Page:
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Dish with phoenix and flower motifs

Photo: Paul Macapia

Dish with phoenix and flower motifs

early 14th century

Brilliant cobalt pigment and a refined porcelain body are essential to the striking beauty of blue-and-white wares, which rose in Chinese ceramic production in the fourteenth century largely as a result of huge demand in the central and western Asian markets. This large dish manifests the taste for elaborate designs derived from Islamic art, and its massive size was intended to accommodate communal meals customary among Muslims.
Jingdezhen ware; porcelain with underglaze cobalt-blue decoration
Diameter: 18 3/4 in. (47.6cm)
Purchased in memory of Elizabeth M. Fuller with funds from the Elizabeth M. Fuller Memorial Fund and from the Edwin W. and Catherine M. Davis Foundation, St. Paul, Minnesota
76.7
Provenance: Purchased for Seattle Art Museum with funds from the Elizabeth M. Fuller Memorial Fund and from the Edwin W. and Catherine M. Davis Foundation, St. Paul, Minnesota, January 6, 1976
Photo: Paul Macapia
location
Not currently on view

What is Blue-and-White Ware?

Vase, 11th-13th century, Chinese, north China, 49.58
Jingdezhen ware, ca. 1426-35, Ching Te-chen, 49.154
Vase, mid-15th century, Chinese, Jiangxi province, 69.80
Cider jug, second quarter of 19th century, Chinese, 79.71
Jingdezhen ware, ca. 1736-95, Chinese, 40.96.1
Plate, 17th century, Persian, 48.146

What Impact Did Blue-and-White Wares Have on World History?

Blue-and-white wares had a global appeal from the fourteenth to the nineteenth century. China had an abundant supply of kaolin and china stone, the key materials for producing porcelain, which is a white clay that endures high firing temperature. Having mastered the use of cobalt, the Chinese painted different subjects on porcelains to suit the taste and needs of other peoples. Like silk and tea, porcelains became luxury goods, and they were exported to Europe in bulk by the seventeenth century because Europeans were not able to produce high-fired and translucently white ceramics until the eighteenth century. Chinese blue-and-white porcelains were prominently displayed in the interiors of homes (see left for example), and their possession indicated wealth. Europe once suffered a serious trade deficit because of excessive imports of blue-and-white ceramics. The high demand for these wares stimulated scientific research on the production of porcelains in European countries. Up to this day, blue-and-white porcelains are still widely used.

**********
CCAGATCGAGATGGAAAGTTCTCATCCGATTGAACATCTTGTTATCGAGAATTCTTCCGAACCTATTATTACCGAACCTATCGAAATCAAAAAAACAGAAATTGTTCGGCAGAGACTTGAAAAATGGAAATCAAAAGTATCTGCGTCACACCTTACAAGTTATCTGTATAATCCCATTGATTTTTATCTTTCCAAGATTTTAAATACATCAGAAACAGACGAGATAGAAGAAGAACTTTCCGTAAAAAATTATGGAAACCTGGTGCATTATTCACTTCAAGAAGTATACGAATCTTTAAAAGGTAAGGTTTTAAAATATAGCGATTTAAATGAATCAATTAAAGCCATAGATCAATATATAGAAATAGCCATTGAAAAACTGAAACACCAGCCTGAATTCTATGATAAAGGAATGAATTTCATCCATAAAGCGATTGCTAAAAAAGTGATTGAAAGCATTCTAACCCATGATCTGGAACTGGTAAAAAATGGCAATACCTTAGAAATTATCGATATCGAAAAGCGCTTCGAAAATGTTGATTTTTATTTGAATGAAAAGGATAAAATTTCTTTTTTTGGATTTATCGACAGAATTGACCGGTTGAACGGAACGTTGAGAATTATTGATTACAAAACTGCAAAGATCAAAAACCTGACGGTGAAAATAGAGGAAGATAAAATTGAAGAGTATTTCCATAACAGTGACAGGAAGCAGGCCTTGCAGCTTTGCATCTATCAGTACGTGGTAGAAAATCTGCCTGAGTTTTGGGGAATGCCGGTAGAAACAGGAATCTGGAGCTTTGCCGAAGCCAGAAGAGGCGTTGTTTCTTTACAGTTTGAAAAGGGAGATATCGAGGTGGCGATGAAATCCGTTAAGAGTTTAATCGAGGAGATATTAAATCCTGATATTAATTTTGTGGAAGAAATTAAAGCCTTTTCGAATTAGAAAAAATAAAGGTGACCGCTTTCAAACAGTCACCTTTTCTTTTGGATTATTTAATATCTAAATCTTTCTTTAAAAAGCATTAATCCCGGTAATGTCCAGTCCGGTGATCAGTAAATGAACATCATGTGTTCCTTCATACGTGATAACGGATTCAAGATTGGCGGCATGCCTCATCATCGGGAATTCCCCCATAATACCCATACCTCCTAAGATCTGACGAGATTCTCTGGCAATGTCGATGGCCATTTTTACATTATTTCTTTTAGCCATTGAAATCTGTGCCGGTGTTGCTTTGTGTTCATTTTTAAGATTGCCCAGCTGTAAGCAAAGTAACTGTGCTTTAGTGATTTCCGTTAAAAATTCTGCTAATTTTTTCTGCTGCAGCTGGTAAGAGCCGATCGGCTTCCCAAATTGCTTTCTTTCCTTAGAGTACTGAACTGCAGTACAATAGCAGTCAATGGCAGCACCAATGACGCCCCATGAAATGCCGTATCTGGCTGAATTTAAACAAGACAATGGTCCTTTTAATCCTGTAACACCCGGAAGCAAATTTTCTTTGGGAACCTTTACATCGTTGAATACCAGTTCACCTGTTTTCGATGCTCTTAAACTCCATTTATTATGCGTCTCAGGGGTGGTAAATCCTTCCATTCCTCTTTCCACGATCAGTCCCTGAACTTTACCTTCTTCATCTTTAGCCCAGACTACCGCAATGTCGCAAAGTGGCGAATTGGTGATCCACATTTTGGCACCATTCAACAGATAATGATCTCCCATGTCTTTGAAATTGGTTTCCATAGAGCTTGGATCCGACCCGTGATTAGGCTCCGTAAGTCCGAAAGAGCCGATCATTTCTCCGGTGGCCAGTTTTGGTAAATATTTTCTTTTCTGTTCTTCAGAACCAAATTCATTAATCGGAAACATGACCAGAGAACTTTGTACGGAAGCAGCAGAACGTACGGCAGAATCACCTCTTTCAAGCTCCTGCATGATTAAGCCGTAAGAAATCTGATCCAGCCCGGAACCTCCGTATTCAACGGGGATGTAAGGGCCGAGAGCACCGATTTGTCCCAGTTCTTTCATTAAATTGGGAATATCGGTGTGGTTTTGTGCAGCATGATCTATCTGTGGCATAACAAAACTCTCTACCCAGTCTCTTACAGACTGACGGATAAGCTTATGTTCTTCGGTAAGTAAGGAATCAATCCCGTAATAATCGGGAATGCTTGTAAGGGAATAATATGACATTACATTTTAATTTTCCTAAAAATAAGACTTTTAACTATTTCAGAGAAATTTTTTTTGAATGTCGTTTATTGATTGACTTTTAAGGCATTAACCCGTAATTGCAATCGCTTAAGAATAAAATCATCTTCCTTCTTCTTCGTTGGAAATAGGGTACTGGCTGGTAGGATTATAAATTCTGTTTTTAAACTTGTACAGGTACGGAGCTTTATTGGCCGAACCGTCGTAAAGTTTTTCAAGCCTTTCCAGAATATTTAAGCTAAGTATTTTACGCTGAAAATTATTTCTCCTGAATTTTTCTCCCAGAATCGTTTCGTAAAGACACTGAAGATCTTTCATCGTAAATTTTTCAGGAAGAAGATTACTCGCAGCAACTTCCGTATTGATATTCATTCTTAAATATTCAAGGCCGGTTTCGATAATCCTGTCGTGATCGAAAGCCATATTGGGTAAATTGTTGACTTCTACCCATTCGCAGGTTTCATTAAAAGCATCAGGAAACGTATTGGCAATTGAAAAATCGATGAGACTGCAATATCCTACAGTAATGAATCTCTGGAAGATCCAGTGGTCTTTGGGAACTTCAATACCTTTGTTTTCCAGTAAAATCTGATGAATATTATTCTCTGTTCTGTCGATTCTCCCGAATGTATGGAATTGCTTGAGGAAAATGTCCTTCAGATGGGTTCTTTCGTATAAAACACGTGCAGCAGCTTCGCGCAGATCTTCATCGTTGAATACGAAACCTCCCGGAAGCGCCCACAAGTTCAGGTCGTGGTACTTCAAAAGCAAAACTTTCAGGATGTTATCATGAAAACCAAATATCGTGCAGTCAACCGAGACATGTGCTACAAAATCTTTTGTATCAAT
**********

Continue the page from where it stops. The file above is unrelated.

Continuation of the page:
Banquet Still Life, ca. 1653-55, Abraham van Beyeren, 61.146
Photo: Eduardo Calderón

Geometric Dynamism

The creator of this plate cunningly manipulated the application of cobalt pigment. Whereas the motifs in the center--with two phoenixes in a garden--are painted in blue on a white background, the peonies and floral scrolls on the well and rim are white against a blue background. The positions of the phoenixes and the capricious detail of a sepal in the well animate what is otherwise a rigid, symmetrical design.